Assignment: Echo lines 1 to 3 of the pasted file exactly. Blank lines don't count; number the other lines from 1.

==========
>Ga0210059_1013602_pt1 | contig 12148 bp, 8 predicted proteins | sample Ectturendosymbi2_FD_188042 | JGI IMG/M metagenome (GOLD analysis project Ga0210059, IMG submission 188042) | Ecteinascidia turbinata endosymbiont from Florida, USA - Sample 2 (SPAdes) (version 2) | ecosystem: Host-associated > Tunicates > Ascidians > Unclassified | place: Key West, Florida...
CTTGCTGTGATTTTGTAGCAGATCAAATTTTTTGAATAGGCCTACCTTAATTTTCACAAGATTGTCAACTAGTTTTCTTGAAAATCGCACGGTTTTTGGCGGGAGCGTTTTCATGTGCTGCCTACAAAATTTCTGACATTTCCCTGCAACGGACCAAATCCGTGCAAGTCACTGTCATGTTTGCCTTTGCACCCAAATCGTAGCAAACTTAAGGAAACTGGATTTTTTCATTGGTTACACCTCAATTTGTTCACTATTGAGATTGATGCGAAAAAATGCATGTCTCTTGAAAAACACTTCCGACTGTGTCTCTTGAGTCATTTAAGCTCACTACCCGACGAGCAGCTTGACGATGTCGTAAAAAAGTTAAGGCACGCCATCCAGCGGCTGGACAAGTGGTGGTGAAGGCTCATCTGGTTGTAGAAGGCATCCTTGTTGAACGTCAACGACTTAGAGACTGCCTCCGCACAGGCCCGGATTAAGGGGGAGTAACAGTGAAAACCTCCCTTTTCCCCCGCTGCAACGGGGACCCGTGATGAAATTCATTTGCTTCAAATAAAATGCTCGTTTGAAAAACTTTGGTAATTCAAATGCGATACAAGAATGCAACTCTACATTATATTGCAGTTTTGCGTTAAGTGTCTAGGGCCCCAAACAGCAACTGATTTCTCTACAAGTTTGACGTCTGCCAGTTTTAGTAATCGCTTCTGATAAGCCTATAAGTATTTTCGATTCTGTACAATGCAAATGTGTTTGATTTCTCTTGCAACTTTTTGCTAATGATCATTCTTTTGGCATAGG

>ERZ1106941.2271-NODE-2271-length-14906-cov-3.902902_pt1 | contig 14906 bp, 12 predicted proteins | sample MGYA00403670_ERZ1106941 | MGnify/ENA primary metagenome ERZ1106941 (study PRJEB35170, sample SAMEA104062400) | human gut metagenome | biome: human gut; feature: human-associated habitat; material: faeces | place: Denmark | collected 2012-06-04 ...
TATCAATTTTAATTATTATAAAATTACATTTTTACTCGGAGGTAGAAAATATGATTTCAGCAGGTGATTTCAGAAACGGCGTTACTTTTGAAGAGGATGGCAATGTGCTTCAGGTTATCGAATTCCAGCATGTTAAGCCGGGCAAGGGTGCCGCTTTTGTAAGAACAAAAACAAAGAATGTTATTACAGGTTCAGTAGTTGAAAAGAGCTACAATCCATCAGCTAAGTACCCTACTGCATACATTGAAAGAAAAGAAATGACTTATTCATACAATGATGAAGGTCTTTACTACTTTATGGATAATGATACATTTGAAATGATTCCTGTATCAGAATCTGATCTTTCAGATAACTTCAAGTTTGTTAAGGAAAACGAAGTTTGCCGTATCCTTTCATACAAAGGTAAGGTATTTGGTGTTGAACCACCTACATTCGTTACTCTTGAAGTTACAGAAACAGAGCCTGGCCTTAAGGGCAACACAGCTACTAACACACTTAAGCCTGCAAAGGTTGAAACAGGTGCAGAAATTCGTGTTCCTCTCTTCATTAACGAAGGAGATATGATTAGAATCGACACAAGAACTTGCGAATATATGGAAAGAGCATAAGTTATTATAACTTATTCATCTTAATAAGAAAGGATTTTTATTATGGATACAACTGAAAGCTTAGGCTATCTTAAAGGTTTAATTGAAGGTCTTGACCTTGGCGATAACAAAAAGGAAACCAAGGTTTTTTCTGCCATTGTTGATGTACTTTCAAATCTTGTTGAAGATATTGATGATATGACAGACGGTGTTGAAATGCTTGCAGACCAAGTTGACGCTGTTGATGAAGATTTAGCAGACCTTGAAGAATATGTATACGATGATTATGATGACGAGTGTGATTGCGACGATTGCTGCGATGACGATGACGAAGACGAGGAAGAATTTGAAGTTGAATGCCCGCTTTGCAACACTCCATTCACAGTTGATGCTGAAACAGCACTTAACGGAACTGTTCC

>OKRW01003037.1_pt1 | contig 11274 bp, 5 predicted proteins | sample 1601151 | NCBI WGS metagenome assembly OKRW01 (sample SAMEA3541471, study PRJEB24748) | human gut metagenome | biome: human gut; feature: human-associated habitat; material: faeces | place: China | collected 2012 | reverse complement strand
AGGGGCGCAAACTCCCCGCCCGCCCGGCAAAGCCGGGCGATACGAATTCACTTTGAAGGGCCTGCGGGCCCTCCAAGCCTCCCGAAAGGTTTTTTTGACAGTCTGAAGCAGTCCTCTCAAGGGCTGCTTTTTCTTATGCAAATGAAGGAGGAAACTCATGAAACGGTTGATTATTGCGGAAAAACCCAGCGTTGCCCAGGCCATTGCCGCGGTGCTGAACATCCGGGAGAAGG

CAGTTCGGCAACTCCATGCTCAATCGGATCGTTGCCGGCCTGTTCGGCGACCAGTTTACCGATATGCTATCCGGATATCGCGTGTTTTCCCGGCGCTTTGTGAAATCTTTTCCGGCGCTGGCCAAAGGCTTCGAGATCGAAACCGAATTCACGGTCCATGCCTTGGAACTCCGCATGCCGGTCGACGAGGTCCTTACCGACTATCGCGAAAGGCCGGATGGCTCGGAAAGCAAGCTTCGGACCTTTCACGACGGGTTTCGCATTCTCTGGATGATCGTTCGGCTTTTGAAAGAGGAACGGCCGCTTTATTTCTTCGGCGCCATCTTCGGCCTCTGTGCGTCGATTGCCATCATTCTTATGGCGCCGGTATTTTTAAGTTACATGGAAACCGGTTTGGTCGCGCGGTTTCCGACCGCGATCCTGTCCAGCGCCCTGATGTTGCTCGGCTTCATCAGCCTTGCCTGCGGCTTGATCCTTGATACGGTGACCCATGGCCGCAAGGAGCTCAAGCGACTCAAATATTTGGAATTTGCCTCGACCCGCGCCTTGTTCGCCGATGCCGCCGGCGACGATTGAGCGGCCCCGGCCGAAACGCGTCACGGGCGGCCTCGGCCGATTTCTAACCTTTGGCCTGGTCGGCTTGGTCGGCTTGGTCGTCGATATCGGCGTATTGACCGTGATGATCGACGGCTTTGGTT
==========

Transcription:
>Ga0210059_1013602_pt1 | contig 12148 bp, 8 predicted proteins | sample Ectturendosymbi2_FD_188042 | JGI IMG/M metagenome (GOLD analysis project Ga0210059, IMG submission 188042) | Ecteinascidia turbinata endosymbiont from Florida, USA - Sample 2 (SPAdes) (version 2) | ecosystem: Host-associated > Tunicates > Ascidians > Unclassified | place: Key West, Florida...
CTTGCTGTGATTTTGTAGCAGATCAAATTTTTTGAATAGGCCTACCTTAATTTTCACAAGATTGTCAACTAGTTTTCTTGAAAATCGCACGGTTTTTGGCGGGAGCGTTTTCATGTGCTGCCTACAAAATTTCTGACATTTCCCTGCAACGGACCAAATCCGTGCAAGTCACTGTCATGTTTGCCTTTGCACCCAAATCGTAGCAAACTTAAGGAAACTGGATTTTTTCATTGGTTACACCTCAATTTGTTCACTATTGAGATTGATGCGAAAAAATGCATGTCTCTTGAAAAACACTTCCGACTGTGTCTCTTGAGTCATTTAAGCTCACTACCCGACGAGCAGCTTGACGATGTCGTAAAAAAGTTAAGGCACGCCATCCAGCGGCTGGACAAGTGGTGGTGAAGGCTCATCTGGTTGTAGAAGGCATCCTTGTTGAACGTCAACGACTTAGAGACTGCCTCCGCACAGGCCCGGATTAAGGGGGAGTAACAGTGAAAACCTCCCTTTTCCCCCGCTGCAACGGGGACCCGTGATGAAATTCATTTGCTTCAAATAAAATGCTCGTTTGAAAAACTTTGGTAATTCAAATGCGATACAAGAATGCAACTCTACATTATATTGCAGTTTTGCGTTAAGTGTCTAGGGCCCCAAACAGCAACTGATTTCTCTACAAGTTTGACGTCTGCCAGTTTTAGTAATCGCTTCTGATAAGCCTATAAGTATTTTCGATTCTGTACAATGCAAATGTGTTTGATTTCTCTTGCAACTTTTTGCTAATGATCATTCTTTTGGCATAGG

>ERZ1106941.2271-NODE-2271-length-14906-cov-3.902902_pt1 | contig 14906 bp, 12 predicted proteins | sample MGYA00403670_ERZ1106941 | MGnify/ENA primary metagenome ERZ1106941 (study PRJEB35170, sample SAMEA104062400) | human gut metagenome | biome: human gut; feature: human-associated habitat; material: faeces | place: Denmark | collected 2012-06-04 ...